Aug 272010

After last night’s escapade, I took the opportunity to sleep in, and ended up missing breakfast. I’ve had enough rice, beans and eggs to last me awhile so I wasn’t too upset. My feet were in no shape to be shoved back into rubber boots, so I took what was left of the morning off from collecting and worked inside. I wish I could have explored one last area, a meadow that was over-filled with mantisflies (Mantispidae), but I just couldn’t bring myself to do it this time. After lunch everyone prepared to leave, and before we knew it, we were pulling away from the ACG and headed back to San Jose. Our luxury bus was a nice ride, and it wasn’t long until we pulled into Puntarenas for dinner, meeting up with another group of dipterists who traveled to Monteverde while we were at ACG. Our dinner wasn’t too bad, but the stray cat wandering around the restaurant created a strange ambiance. Another hour and a half and we were back at the Adventure Inn in San Jose. A quick repacking of gear for our flight home, and it was time for bed one last time in Costa Rica.

Our travel day started bright and early at 5:30 in order to grab our complementary breakfast before heading off to the airport. We were pleasantly surprised to find no lines throughout the airport, and we breezed through exit taxes, check-in, and security without any significant waiting. A quick stop in the airport gift shop, and soon we were ready to board our flight back to Dallas. For whatever reason our flight was chosen for a secondary security check, including bag searches for everyone and pat downs for an unlucky few. An uneventful flight gave me the chance to start and finish a new book (Generation A by Douglas Coupland, watch for a review in the near future) and before I knew it we were descending into Dallas. Due to some complications with our export permits, Gil (who is traveling on a student visa to start with) was tasked with carrying all of our specimens into the country, and since our final flight destination was Detroit, we were all a little unsure how customs and agriculture would react to our insects. Our fretting was compounded slightly by a short lay-over (<2hr) and the long line out of the baggage area had us all slightly concerned. Luckily none of us ran into any prolonged issues, including Gil, and everyone made it to the gate in time for our next flight (which was ultimately delayed 30 minutes anyways). Dinner was a Big Mac that tasted like filet mignon (a guilty pleasure of mine after every trip to the tropics) and our flight into Detroit was fast and comfortable. A late night drive back to Guelph and after 2.5 weeks I was back home.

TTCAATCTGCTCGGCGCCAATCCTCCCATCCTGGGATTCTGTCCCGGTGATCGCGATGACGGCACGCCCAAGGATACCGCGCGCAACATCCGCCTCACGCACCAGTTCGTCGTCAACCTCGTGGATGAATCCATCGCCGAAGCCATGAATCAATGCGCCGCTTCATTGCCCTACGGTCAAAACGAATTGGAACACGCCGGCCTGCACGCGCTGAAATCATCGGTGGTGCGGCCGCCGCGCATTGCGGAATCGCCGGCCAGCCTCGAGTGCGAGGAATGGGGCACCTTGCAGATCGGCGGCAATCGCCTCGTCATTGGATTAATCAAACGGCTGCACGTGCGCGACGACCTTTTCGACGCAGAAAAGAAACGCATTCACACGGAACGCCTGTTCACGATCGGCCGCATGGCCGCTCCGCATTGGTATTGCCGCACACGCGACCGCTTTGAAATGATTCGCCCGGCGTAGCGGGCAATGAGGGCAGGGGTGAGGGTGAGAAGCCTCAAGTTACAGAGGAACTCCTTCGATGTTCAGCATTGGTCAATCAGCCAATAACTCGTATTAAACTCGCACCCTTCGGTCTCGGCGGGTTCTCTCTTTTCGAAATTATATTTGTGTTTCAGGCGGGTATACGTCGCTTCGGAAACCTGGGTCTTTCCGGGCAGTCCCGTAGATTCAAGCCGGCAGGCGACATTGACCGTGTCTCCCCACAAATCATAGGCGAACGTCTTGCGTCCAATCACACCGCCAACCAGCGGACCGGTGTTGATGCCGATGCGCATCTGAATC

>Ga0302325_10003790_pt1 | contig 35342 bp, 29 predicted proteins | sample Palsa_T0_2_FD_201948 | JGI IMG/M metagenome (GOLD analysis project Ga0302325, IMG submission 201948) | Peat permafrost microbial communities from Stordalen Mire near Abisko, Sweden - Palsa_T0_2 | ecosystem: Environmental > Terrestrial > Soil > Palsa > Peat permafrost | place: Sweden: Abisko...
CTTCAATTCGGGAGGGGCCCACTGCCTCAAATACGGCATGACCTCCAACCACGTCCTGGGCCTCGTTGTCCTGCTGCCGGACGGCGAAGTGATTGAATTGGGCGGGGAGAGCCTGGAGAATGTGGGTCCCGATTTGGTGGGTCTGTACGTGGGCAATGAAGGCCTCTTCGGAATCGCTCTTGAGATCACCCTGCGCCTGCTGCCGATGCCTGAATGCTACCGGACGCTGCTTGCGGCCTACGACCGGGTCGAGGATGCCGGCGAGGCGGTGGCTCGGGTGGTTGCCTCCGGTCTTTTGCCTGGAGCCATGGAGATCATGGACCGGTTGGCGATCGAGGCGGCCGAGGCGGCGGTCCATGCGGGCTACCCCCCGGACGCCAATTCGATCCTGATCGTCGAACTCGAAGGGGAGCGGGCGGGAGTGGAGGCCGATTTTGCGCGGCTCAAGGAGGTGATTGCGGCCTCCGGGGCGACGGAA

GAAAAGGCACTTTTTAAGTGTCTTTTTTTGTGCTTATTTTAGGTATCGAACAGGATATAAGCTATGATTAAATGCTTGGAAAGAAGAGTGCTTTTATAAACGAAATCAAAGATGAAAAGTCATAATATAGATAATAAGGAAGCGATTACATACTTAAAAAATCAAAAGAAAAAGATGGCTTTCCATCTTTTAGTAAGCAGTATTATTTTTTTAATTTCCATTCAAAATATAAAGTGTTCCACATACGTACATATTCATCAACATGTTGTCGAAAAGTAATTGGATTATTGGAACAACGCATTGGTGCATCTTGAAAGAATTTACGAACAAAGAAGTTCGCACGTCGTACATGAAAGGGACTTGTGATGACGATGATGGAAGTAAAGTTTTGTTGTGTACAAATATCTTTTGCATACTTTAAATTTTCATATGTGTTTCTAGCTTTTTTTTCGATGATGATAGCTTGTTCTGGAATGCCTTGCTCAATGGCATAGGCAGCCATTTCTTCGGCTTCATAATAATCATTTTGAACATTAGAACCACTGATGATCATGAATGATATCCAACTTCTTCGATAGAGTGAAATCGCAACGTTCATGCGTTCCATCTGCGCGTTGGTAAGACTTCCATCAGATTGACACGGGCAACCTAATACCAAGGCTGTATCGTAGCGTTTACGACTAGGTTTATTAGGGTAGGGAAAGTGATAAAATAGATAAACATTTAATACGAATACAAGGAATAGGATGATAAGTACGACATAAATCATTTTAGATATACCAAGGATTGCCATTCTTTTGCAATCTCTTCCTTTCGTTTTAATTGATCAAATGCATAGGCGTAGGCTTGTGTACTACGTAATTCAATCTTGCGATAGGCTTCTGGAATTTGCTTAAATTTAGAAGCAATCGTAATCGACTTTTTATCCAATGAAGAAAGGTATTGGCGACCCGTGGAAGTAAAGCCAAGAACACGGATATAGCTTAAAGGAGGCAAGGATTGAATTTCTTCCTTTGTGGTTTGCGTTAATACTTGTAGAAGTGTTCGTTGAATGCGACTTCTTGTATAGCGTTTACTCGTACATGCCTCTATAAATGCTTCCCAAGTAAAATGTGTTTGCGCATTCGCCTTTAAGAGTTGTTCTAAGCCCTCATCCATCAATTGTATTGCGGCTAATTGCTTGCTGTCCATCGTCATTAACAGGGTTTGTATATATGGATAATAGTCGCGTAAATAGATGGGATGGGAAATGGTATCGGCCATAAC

Although no longer than any of my previous Neotropical trips, this trip felt like I was away for months. My theory is the multiple locations we traveled to combined with a heavily intellectual load at the congress created this illusion, but the trip still stands as one of my more memorable adventures. The number of kind, generous people we met, both locals around Costa Rica and dipterists from around the globe, was fantastic and was definitely the leading factor in the success of the trip. Costa Rica lived up to all that I had heard of it, with beautiful habitats, fantastic infrastructure, and friendly smiling people. The photos and memories I brought home with me all add to the experience, and I know that this won’t be my last trip to Costa Rica!

Aug 262010

With a full day’s collecting (as unproductive as it was) already under my belt, I’m ready for some dinner, and the cook staff at ACG provides the best meal of our visit; fried fish and purple salad, plus the ubiquitous rice and beans I take out of pure hunger. I finish my dinner in a hurry, as our next adventure will be beginning shortly; a trip to the beach searching for nesting sea turtles. Although the chances are low that we’ll actually witness an arribada, the opportunity to explore another region of this conservation area was all I needed to sign up. We’ve been warned that the rainy season is not the best time of  year to even get to the beach, and it was pointed out that most surfers don’t bother trying to get there this time of year. I see this as an added bonus, the opportunity to get to an area almost devoid of human presence, a stark contrast to today’s “tourist trail”.

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Aug 222010

“Life’s a journey, not a destination”  Aerosmith